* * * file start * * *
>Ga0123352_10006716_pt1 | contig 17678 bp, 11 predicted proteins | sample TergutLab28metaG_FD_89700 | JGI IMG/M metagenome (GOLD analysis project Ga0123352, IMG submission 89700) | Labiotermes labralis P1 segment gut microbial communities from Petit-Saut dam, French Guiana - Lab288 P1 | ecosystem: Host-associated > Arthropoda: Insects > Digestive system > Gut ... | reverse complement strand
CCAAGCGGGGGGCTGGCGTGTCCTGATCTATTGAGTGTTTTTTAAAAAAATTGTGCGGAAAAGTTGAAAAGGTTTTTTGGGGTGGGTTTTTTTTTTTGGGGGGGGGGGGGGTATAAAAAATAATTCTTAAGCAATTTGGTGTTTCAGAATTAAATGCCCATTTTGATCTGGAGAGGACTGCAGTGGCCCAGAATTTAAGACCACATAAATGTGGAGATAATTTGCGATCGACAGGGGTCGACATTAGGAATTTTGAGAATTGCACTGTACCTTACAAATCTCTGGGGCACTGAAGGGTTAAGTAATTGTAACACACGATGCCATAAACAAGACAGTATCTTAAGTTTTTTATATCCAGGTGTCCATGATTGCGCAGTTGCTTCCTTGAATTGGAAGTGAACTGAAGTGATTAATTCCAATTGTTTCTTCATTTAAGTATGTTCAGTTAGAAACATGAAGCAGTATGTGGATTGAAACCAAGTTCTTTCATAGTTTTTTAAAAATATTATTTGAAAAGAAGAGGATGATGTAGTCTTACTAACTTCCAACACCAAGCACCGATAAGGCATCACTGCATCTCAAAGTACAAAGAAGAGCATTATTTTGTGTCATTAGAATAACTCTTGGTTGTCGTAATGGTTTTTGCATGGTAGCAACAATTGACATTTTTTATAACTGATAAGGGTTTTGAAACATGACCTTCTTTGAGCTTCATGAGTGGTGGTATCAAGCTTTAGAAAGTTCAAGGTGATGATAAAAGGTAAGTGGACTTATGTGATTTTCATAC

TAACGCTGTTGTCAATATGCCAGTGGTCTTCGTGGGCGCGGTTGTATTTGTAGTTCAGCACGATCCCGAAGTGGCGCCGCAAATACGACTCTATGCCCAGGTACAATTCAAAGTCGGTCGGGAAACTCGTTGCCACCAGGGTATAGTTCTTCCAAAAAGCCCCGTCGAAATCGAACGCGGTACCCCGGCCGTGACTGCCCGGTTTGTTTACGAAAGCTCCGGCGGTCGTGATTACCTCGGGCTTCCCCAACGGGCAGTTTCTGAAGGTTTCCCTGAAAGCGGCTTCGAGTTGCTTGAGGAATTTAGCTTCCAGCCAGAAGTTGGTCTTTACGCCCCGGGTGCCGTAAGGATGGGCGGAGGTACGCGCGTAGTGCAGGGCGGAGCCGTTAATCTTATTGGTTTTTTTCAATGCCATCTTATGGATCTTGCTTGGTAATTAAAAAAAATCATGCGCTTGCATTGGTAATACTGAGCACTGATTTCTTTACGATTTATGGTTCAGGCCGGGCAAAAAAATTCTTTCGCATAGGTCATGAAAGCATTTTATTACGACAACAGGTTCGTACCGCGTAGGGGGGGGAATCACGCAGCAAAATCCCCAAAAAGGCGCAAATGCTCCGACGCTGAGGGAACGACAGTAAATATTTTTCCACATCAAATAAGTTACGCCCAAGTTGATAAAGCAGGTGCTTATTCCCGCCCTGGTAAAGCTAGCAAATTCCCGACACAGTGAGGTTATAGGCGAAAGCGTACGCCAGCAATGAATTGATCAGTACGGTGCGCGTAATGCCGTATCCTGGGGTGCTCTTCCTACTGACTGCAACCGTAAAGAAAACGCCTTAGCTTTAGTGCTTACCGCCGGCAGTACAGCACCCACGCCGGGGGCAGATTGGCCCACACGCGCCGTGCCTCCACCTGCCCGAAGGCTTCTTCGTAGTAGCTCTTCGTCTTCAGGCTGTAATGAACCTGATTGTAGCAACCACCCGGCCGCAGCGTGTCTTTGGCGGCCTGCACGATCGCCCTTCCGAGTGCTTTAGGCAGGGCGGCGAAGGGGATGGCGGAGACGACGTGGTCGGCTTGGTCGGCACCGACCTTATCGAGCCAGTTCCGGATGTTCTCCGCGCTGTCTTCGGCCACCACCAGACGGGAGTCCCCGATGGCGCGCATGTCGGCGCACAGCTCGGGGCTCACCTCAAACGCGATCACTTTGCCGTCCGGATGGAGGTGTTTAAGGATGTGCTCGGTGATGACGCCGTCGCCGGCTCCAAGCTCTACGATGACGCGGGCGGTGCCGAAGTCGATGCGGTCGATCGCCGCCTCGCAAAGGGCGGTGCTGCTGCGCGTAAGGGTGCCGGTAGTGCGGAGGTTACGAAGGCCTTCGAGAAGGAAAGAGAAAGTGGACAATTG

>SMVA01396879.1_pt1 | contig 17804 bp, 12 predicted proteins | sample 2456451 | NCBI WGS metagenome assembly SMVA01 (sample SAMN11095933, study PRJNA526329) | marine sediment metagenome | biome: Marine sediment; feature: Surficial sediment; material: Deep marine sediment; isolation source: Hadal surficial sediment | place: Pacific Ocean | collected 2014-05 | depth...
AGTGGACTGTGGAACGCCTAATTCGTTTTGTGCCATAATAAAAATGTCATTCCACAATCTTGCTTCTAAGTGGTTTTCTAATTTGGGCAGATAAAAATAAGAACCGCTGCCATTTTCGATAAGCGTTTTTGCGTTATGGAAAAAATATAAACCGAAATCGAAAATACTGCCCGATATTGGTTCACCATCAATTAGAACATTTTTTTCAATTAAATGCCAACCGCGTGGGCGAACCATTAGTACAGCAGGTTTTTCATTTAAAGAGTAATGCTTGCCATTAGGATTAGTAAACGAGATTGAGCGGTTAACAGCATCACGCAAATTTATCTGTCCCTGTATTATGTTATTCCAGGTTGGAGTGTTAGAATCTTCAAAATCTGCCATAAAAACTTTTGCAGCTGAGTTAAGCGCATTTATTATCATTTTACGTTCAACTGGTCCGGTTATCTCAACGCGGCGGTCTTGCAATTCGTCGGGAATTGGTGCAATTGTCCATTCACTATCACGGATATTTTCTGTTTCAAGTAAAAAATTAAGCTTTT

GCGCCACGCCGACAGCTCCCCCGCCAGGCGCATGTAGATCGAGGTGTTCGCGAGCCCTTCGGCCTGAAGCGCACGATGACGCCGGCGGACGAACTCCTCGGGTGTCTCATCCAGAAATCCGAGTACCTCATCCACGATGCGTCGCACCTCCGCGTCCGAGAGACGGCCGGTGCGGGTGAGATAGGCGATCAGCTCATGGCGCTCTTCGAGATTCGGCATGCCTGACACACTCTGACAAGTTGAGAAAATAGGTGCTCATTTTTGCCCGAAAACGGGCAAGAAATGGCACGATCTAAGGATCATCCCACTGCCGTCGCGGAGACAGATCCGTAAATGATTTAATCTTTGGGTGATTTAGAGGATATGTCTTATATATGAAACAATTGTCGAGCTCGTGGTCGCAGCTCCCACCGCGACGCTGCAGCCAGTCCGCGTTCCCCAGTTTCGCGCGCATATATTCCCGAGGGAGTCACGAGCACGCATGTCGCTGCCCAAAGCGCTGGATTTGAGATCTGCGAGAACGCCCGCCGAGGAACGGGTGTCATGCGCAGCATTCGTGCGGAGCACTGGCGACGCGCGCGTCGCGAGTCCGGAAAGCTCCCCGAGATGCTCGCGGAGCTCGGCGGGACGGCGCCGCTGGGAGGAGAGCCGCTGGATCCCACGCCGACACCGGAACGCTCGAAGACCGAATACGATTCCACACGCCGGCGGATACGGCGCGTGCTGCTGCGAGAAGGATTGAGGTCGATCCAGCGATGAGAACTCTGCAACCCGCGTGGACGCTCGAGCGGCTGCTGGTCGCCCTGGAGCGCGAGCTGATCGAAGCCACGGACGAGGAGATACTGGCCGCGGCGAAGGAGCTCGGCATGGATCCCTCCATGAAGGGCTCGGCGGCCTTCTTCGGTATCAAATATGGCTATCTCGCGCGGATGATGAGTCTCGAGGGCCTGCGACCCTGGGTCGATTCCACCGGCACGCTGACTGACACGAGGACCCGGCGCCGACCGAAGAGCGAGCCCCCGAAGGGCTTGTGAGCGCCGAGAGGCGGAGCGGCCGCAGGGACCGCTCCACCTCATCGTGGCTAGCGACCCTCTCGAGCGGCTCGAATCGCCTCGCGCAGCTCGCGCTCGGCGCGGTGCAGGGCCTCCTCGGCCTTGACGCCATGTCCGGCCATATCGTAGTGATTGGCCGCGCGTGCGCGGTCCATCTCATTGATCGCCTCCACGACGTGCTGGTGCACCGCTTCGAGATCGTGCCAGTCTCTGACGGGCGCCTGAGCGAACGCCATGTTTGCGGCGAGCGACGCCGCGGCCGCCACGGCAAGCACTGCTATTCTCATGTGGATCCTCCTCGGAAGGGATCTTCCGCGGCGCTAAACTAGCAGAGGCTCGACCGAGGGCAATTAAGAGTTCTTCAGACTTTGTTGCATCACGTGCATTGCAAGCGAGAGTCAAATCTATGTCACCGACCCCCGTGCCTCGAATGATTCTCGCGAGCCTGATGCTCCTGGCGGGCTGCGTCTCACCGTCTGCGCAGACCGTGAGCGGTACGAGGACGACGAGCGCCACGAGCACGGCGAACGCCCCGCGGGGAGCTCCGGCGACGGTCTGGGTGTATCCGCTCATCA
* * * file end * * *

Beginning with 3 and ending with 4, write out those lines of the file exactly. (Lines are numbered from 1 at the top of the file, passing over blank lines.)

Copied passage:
TAACGCTGTTGTCAATATGCCAGTGGTCTTCGTGGGCGCGGTTGTATTTGTAGTTCAGCACGATCCCGAAGTGGCGCCGCAAATACGACTCTATGCCCAGGTACAATTCAAAGTCGGTCGGGAAACTCGTTGCCACCAGGGTATAGTTCTTCCAAAAAGCCCCGTCGAAATCGAACGCGGTACCCCGGCCGTGACTGCCCGGTTTGTTTACGAAAGCTCCGGCGGTCGTGATTACCTCGGGCTTCCCCAACGGGCAGTTTCTGAAGGTTTCCCTGAAAGCGGCTTCGAGTTGCTTGAGGAATTTAGCTTCCAGCCAGAAGTTGGTCTTTACGCCCCGGGTGCCGTAAGGATGGGCGGAGGTACGCGCGTAGTGCAGGGCGGAGCCGTTAATCTTATTGGTTTTTTTCAATGCCATCTTATGGATCTTGCTTGGTAATTAAAAAAAATCATGCGCTTGCATTGGTAATACTGAGCACTGATTTCTTTACGATTTATGGTTCAGGCCGGGCAAAAAAATTCTTTCGCATAGGTCATGAAAGCATTTTATTACGACAACAGGTTCGTACCGCGTAGGGGGGGGAATCACGCAGCAAAATCCCCAAAAAGGCGCAAATGCTCCGACGCTGAGGGAACGACAGTAAATATTTTTCCACATCAAATAAGTTACGCCCAAGTTGATAAAGCAGGTGCTTATTCCCGCCCTGGTAAAGCTAGCAAATTCCCGACACAGTGAGGTTATAGGCGAAAGCGTACGCCAGCAATGAATTGATCAGTACGGTGCGCGTAATGCCGTATCCTGGGGTGCTCTTCCTACTGACTGCAACCGTAAAGAAAACGCCTTAGCTTTAGTGCTTACCGCCGGCAGTACAGCACCCACGCCGGGGGCAGATTGGCCCACACGCGCCGTGCCTCCACCTGCCCGAAGGCTTCTTCGTAGTAGCTCTTCGTCTTCAGGCTGTAATGAACCTGATTGTAGCAACCACCCGGCCGCAGCGTGTCTTTGGCGGCCTGCACGATCGCCCTTCCGAGTGCTTTAGGCAGGGCGGCGAAGGGGATGGCGGAGACGACGTGGTCGGCTTGGTCGGCACCGACCTTATCGAGCCAGTTCCGGATGTTCTCCGCGCTGTCTTCGGCCACCACCAGACGGGAGTCCCCGATGGCGCGCATGTCGGCGCACAGCTCGGGGCTCACCTCAAACGCGATCACTTTGCCGTCCGGATGGAGGTGTTTAAGGATGTGCTCGGTGATGACGCCGTCGCCGGCTCCAAGCTCTACGATGACGCGGGCGGTGCCGAAGTCGATGCGGTCGATCGCCGCCTCGCAAAGGGCGGTGCTGCTGCGCGTAAGGGTGCCGGTAGTGCGGAGGTTACGAAGGCCTTCGAGAAGGAAAGAGAAAGTGGACAATTG

>SMVA01396879.1_pt1 | contig 17804 bp, 12 predicted proteins | sample 2456451 | NCBI WGS metagenome assembly SMVA01 (sample SAMN11095933, study PRJNA526329) | marine sediment metagenome | biome: Marine sediment; feature: Surficial sediment; material: Deep marine sediment; isolation source: Hadal surficial sediment | place: Pacific Ocean | collected 2014-05 | depth...